Your mission, should you choose to accept it, is to make a heroic shift out of an old paradigm, the default programming that we?re born into Unconscious Loving to a new paradigm, Conscious Loving. Here?s a quick look at the old and the new paradigms, so you'll know what you're getting out of and getting into.
We repeat the same patterns and problems over and over, and we don?t identify ourselves as the source of those patterns and problems. We spend a lot of time ignoring or recycling the patterns, and expend considerable energy trying to prove somebody else is to blame.
We get defensive in situations where we could get enlightened. Somebody says, "Hey, you?ve got a drinking problem." We reply, "Says who?" They say, "Well, you drove into the driveway last night, ran over the kid?s bike, threw up in the flower bed and peed in your wife?s steam iron." We reply, "Nobody?s perfect, and you're a jerk for ruining my day with your negativity." (Defensive maneuvers: Getting sleepy, bored or tired; getting irritable, hostile or tense; getting fascinated by TV, food, liquor, tobacco, drugs; stonewalling, sulking, withdrawing.)
We have feelings we don't share, or are carrying secrets we haven?t told to the relevant person. (Distinction between secrets and privacy: Secrets are things you hide because you?re afraid of how others would react if they heard them. Privacy is when you keep something hidden because to share it would dilute its personal or sacred nature. Example: For Bill Clinton, Monica was a secret, and the relevant person to tell was Hillary. For Monica, the journal she kept would fit the privacy category.)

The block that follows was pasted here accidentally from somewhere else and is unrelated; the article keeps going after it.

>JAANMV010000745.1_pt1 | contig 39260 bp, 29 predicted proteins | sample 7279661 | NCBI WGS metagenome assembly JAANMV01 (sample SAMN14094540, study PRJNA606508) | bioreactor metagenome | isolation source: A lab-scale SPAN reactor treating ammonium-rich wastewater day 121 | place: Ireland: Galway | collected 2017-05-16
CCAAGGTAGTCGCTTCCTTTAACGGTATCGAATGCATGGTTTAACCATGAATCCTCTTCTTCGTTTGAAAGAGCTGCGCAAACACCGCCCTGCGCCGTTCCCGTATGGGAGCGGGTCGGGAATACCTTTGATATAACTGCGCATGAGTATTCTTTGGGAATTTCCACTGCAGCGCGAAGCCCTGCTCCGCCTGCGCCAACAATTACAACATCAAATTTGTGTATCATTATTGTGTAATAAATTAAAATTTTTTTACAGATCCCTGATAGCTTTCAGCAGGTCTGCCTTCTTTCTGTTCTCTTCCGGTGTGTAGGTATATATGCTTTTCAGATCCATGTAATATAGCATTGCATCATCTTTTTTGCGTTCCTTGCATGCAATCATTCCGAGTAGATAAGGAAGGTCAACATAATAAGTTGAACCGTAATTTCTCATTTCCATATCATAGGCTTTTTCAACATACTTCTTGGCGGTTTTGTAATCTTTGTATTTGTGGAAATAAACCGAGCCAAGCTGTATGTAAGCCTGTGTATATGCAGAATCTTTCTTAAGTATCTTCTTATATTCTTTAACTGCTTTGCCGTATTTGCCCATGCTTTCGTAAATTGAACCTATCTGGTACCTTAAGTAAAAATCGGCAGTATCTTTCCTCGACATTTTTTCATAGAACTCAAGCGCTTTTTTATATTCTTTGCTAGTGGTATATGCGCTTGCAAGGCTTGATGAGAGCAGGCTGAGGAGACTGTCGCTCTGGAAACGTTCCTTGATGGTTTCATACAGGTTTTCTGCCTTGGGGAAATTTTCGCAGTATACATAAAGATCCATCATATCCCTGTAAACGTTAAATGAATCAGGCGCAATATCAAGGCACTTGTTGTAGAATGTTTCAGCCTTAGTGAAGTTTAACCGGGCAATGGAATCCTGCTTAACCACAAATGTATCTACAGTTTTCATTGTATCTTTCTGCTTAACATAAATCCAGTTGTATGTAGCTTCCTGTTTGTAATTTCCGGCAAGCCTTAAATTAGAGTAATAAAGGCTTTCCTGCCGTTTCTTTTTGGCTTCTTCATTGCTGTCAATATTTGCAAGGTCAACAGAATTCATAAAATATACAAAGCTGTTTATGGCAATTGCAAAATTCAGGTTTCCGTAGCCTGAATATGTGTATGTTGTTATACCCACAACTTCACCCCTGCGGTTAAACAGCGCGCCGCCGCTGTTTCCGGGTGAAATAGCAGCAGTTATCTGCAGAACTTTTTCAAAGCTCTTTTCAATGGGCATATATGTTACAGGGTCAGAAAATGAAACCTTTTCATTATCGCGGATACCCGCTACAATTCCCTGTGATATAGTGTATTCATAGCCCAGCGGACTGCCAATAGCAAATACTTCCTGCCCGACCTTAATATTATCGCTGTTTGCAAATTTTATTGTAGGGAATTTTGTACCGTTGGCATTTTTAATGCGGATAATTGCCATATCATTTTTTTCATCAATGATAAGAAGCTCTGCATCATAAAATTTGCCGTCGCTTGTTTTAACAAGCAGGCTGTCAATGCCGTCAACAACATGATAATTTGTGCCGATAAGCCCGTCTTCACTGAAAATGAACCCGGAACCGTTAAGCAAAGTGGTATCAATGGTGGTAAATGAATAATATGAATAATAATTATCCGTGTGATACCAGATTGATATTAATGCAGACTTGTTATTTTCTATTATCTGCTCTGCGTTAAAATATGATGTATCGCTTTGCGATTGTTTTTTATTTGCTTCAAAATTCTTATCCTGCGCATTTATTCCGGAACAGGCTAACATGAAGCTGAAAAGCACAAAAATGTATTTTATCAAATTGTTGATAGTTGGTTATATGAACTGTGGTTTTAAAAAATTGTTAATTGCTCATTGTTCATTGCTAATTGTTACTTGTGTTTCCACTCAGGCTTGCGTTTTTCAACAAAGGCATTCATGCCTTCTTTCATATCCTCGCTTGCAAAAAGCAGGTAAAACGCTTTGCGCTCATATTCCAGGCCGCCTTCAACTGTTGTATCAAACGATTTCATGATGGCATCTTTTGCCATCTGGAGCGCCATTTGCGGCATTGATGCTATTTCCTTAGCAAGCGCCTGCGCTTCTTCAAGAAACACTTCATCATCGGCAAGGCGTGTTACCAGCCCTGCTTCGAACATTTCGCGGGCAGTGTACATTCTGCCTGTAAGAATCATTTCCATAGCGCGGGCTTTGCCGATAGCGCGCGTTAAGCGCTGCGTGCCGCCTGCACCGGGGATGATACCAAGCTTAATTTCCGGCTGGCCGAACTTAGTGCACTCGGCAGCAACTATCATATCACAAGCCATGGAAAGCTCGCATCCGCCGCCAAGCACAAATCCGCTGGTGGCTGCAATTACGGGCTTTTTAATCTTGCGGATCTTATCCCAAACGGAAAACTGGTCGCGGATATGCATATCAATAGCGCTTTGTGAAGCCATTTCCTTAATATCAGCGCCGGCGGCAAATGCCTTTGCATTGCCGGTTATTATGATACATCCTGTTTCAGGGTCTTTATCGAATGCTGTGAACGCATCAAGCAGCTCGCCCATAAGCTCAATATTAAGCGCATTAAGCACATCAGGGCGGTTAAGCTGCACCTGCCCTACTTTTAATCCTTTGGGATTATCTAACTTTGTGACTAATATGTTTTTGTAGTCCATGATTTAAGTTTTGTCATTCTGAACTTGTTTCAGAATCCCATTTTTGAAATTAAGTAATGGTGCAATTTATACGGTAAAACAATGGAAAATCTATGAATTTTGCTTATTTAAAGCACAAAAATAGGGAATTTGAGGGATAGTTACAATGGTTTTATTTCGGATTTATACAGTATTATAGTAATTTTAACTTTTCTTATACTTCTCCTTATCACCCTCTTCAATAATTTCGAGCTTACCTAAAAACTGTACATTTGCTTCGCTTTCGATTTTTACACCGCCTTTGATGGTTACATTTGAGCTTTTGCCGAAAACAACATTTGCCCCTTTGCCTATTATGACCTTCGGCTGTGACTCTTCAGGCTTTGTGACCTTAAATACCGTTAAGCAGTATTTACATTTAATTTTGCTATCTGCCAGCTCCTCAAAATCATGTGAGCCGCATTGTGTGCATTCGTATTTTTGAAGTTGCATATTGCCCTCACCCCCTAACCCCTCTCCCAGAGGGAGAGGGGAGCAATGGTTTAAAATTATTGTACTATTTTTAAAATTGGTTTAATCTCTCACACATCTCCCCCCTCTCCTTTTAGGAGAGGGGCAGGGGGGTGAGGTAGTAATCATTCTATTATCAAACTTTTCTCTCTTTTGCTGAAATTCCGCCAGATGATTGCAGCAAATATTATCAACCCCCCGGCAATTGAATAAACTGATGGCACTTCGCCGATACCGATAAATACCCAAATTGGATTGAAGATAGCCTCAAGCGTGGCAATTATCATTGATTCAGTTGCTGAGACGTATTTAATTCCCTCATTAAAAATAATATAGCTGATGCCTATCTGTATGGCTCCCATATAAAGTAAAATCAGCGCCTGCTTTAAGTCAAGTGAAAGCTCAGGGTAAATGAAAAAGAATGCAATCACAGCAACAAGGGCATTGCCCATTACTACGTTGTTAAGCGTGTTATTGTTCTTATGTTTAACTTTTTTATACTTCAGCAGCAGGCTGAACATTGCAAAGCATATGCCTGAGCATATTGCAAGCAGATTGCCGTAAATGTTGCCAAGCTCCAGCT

We think of ourselves as victims and go back and forth between thinking of others as perpetrators or fellow-victims. In conflicts, we argue from the Victim-Position, casting others as Perpetrators. To resolve arguments, we often join the others in being Fellow-Victims...
© Copyright Gay Hendricks, Ph.D. & Kathlyn Hendricks, Ph.D. This article was originally published at our website, SoulfulLiving.com, in February 2002, as part of Soulful Living's "Love Relationships" Issue.
"Stop focusing on problems, difficulties and issues for a period of time (a month is a good period of time to start with) and instead, focus only on expressing appreciations to your partner (or to anyone else you want to be close to, such as children or co-workers.) At the end of the period of time, you can always go back to focusing on problems if you want to. However, most people find that expressing appreciations clears up even long-standing, recurring problems that nothing else has budged."
--Gay & Kathlyn Hendricks
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